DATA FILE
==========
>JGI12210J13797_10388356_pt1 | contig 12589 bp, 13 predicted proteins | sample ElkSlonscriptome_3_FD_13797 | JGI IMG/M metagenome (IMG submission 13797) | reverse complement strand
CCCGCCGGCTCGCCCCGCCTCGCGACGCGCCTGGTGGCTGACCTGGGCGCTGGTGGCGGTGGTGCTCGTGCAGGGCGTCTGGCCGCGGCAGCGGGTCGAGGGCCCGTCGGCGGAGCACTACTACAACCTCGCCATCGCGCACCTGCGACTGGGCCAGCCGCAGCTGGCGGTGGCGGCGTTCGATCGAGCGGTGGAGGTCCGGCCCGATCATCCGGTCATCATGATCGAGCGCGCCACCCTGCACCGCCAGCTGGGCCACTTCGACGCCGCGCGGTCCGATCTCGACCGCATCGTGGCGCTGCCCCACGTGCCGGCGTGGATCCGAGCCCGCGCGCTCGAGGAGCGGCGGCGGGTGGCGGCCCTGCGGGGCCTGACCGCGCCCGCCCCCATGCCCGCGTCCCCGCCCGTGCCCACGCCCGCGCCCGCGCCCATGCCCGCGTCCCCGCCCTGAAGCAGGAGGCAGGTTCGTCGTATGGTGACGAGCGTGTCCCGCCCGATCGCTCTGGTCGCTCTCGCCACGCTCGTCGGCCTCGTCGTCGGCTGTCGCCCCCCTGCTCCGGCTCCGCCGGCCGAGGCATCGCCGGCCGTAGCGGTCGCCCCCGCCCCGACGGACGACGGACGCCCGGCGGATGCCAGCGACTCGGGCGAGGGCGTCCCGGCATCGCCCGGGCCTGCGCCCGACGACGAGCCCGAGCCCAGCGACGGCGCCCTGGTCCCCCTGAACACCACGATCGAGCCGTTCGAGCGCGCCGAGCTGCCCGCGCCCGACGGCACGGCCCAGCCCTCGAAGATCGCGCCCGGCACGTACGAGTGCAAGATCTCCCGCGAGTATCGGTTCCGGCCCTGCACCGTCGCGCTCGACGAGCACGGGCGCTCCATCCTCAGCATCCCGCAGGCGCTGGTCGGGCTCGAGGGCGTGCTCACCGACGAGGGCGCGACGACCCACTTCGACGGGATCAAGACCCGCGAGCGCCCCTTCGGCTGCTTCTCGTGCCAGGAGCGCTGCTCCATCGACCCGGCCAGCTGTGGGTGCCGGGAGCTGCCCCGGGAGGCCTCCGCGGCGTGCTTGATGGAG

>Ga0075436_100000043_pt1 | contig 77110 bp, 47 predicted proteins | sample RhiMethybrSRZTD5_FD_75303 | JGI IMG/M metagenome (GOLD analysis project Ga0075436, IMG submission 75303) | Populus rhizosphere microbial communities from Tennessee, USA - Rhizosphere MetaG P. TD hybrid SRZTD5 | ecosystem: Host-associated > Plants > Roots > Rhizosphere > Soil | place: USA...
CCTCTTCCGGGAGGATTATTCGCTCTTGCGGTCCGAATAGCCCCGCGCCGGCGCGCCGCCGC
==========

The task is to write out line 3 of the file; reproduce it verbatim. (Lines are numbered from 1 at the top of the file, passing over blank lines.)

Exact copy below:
>Ga0075436_100000043_pt1 | contig 77110 bp, 47 predicted proteins | sample RhiMethybrSRZTD5_FD_75303 | JGI IMG/M metagenome (GOLD analysis project Ga0075436, IMG submission 75303) | Populus rhizosphere microbial communities from Tennessee, USA - Rhizosphere MetaG P. TD hybrid SRZTD5 | ecosystem: Host-associated > Plants > Roots > Rhizosphere > Soil | place: USA...